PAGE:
US Stamps

Mixture serves up new tagging-omitted error of U.S. 2016 Flag coil

Mar 27, 2021, 10 AM
A dealer in Florida found this tagging-omitted example of the United States 2016 Flag coil printed by Ashton Potter USA Ltd. in February 2020. The Philatelic Foundation certified the error stamp as genuine in early May 2020.

By Charles Snee

A United States 2016 nondenominated (49¢) Flag coil with the tagging omitted in error was discovered in early 2020 in a charity mixture.

Tagging is a phosphor material on stamps used to activate automatic high-speed mail-handling equipment. When viewed under shortwave ultraviolet light, the tagging on modern U.S. stamps glows a distinctive yellow green.

The new tagging-omitted error, which occurs on the 2016 Flag coil printed by Ashton Potter USA Ltd. (Scott 5053), was brought to the attention of Linn’s Stamp News by Robert Thompson, an expert on U.S. plate number coil stamps and modern U.S. counterfeit stamps.

As shown here, the stamp is on piece and bears a sprayed-on wavy line cancellation that ties the stamp at left.

A plate number, P11111, appears in the bottom margin, just below the “USA FOREVER” inscription. The “P” prefix indicates that Ashton Potter is the printer.

Thompson informed Linn’s March 6 that Bob Murrin of Florida found the new error stamp Feb. 14, 2020, in an assortment from a Florida charity.

Murrin told Linn’s March 9 that he found the error in the same charity mixture that yielded the tagging-omitted error of a 2018 Flag coil (Scott 5261) that Linn’s reported on page 8 of the March 29 issue.

Murrin, who has been a dealer for 50 years, specializes in plate number coils, modern postal history, worldwide postal stationery, militaria, Germany, Austria and more.

Thompson said that the long delay between the discovery of the 2016 Flag coil error and reporting it to Linn’s was due to an oversight on his part.

“I thought I had sent notice to Linn’s, but when I checked, I found I never did,” Thompson said.

As with the tagging-omitted error of the 2018 Flag coil, Thompson carefully examined the 2016 Flag coil error to verify that it wasn’t a counterfeit, because the vast majority of modern U.S. counterfeit stamps are not tagged.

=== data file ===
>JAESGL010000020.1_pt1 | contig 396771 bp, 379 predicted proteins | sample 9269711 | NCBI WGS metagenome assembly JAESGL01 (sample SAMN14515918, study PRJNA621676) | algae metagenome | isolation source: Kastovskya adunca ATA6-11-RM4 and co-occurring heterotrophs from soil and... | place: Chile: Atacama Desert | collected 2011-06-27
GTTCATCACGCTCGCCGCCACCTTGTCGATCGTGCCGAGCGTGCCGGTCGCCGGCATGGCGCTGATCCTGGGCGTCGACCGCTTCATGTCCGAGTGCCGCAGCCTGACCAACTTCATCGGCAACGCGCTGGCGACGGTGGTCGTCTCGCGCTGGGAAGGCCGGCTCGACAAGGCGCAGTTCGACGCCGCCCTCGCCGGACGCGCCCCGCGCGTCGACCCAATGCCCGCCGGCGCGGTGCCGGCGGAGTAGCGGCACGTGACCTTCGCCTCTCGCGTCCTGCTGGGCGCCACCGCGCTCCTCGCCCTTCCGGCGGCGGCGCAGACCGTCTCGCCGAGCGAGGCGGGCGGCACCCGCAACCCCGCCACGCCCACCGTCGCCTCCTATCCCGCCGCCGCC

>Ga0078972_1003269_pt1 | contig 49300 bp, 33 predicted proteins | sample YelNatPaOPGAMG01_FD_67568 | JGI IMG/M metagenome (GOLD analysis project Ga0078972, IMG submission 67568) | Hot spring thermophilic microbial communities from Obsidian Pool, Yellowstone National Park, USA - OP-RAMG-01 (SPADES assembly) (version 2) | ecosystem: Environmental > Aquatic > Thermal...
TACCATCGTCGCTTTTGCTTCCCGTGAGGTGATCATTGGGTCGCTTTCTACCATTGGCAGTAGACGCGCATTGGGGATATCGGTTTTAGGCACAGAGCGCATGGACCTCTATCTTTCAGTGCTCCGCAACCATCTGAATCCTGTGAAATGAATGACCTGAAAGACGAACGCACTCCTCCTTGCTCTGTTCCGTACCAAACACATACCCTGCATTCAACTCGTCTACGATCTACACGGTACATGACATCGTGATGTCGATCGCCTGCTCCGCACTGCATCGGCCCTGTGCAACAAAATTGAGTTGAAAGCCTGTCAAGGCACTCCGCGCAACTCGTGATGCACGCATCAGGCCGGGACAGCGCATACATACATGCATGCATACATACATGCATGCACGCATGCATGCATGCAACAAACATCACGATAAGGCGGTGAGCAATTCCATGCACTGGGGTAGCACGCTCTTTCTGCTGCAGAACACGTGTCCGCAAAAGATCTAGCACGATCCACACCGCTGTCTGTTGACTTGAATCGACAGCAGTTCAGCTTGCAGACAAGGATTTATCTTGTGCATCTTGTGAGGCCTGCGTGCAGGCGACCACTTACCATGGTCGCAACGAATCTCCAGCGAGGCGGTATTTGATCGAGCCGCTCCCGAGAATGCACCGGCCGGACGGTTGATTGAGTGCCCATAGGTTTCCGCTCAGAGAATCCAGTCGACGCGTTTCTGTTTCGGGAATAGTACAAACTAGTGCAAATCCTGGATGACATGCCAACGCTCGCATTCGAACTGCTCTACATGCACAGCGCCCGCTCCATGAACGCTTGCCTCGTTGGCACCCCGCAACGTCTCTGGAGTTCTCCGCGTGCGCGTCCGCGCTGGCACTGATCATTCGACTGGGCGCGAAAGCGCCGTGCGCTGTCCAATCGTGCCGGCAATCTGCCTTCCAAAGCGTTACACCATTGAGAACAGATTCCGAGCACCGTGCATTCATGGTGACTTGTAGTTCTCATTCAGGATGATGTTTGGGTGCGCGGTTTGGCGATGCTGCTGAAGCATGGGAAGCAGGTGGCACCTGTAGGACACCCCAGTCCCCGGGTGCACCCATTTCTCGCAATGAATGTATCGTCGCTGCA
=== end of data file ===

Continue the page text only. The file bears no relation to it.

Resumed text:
Among other things, this required comparing features of the subject stamp to the characteristics of the seven known counterfeits of Scott 5053 listed in the Postal Counterfeits section of the Scott Specialized Catalogue of United States Stamps and Covers, all of which are untagged.

Thompson’s evaluation required close scrutiny under high magnification of certain features such as the “USPS” microprinting and the shape of the vertical serpentine die cuts at left and right.

On genuine examples of Scott 5053, the microprinted “USPS” is at the right end of the second white stripe on the flag. Scott 5053 was printed on nonphosphored paper to which block tagging was applied, according to the U.S. Postal Service.

The microprinted “USPS” is clearly visible on the new tagging-omitted error.

Not long after identifying the error stamp, Thompson sent it to the Philatelic Foundation in New York City for expertization.

The expert committee of the Philatelic Foundation issued its opinion on certificate No. 567785 dated May 5, 2020, stating that the stamp is “used, single on small piece, untagged.” The certificate also declares that the stamp “is genuine.”

Jay Bigalke, editor-in-chief of the Scott catalogs, said that the new tagging-omitted error will be listed in the 2022 edition of the Scott U.S. Specialized catalog, which is scheduled for publication in October.

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